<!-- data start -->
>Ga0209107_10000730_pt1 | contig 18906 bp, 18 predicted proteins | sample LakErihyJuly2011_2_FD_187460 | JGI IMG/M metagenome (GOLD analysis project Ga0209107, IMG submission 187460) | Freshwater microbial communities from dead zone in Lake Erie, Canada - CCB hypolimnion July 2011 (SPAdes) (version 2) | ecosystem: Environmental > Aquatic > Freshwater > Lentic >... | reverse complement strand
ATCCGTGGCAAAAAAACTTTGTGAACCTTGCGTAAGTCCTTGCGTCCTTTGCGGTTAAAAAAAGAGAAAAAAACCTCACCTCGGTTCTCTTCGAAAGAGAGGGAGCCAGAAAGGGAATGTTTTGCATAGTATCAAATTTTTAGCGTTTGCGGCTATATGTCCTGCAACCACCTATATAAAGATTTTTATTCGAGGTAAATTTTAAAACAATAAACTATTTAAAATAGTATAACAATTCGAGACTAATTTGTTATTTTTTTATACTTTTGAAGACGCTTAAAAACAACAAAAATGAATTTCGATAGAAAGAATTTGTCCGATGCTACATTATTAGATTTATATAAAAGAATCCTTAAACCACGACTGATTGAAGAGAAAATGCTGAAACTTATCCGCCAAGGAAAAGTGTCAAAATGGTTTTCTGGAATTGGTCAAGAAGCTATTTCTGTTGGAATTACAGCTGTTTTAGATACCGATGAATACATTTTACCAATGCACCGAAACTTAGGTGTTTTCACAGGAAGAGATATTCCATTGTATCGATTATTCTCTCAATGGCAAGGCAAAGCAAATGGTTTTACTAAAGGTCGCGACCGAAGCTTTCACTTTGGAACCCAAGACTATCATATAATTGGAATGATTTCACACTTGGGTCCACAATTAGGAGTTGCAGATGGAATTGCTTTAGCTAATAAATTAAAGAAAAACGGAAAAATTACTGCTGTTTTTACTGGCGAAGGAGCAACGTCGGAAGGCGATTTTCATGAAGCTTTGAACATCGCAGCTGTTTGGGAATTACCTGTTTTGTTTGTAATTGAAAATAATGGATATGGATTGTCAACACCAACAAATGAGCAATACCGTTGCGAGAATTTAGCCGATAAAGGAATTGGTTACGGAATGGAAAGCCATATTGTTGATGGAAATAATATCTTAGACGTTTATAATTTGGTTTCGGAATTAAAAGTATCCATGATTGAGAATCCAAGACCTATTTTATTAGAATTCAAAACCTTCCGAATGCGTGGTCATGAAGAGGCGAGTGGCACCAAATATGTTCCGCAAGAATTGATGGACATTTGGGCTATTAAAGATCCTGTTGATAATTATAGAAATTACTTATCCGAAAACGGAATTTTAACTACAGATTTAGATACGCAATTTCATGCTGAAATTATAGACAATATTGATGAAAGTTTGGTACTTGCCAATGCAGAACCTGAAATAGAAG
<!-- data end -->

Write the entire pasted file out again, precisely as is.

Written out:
>Ga0209107_10000730_pt1 | contig 18906 bp, 18 predicted proteins | sample LakErihyJuly2011_2_FD_187460 | JGI IMG/M metagenome (GOLD analysis project Ga0209107, IMG submission 187460) | Freshwater microbial communities from dead zone in Lake Erie, Canada - CCB hypolimnion July 2011 (SPAdes) (version 2) | ecosystem: Environmental > Aquatic > Freshwater > Lentic >... | reverse complement strand
ATCCGTGGCAAAAAAACTTTGTGAACCTTGCGTAAGTCCTTGCGTCCTTTGCGGTTAAAAAAAGAGAAAAAAACCTCACCTCGGTTCTCTTCGAAAGAGAGGGAGCCAGAAAGGGAATGTTTTGCATAGTATCAAATTTTTAGCGTTTGCGGCTATATGTCCTGCAACCACCTATATAAAGATTTTTATTCGAGGTAAATTTTAAAACAATAAACTATTTAAAATAGTATAACAATTCGAGACTAATTTGTTATTTTTTTATACTTTTGAAGACGCTTAAAAACAACAAAAATGAATTTCGATAGAAAGAATTTGTCCGATGCTACATTATTAGATTTATATAAAAGAATCCTTAAACCACGACTGATTGAAGAGAAAATGCTGAAACTTATCCGCCAAGGAAAAGTGTCAAAATGGTTTTCTGGAATTGGTCAAGAAGCTATTTCTGTTGGAATTACAGCTGTTTTAGATACCGATGAATACATTTTACCAATGCACCGAAACTTAGGTGTTTTCACAGGAAGAGATATTCCATTGTATCGATTATTCTCTCAATGGCAAGGCAAAGCAAATGGTTTTACTAAAGGTCGCGACCGAAGCTTTCACTTTGGAACCCAAGACTATCATATAATTGGAATGATTTCACACTTGGGTCCACAATTAGGAGTTGCAGATGGAATTGCTTTAGCTAATAAATTAAAGAAAAACGGAAAAATTACTGCTGTTTTTACTGGCGAAGGAGCAACGTCGGAAGGCGATTTTCATGAAGCTTTGAACATCGCAGCTGTTTGGGAATTACCTGTTTTGTTTGTAATTGAAAATAATGGATATGGATTGTCAACACCAACAAATGAGCAATACCGTTGCGAGAATTTAGCCGATAAAGGAATTGGTTACGGAATGGAAAGCCATATTGTTGATGGAAATAATATCTTAGACGTTTATAATTTGGTTTCGGAATTAAAAGTATCCATGATTGAGAATCCAAGACCTATTTTATTAGAATTCAAAACCTTCCGAATGCGTGGTCATGAAGAGGCGAGTGGCACCAAATATGTTCCGCAAGAATTGATGGACATTTGGGCTATTAAAGATCCTGTTGATAATTATAGAAATTACTTATCCGAAAACGGAATTTTAACTACAGATTTAGATACGCAATTTCATGCTGAAATTATAGACAATATTGATGAAAGTTTGGTACTTGCCAATGCAGAACCTGAAATAGAAG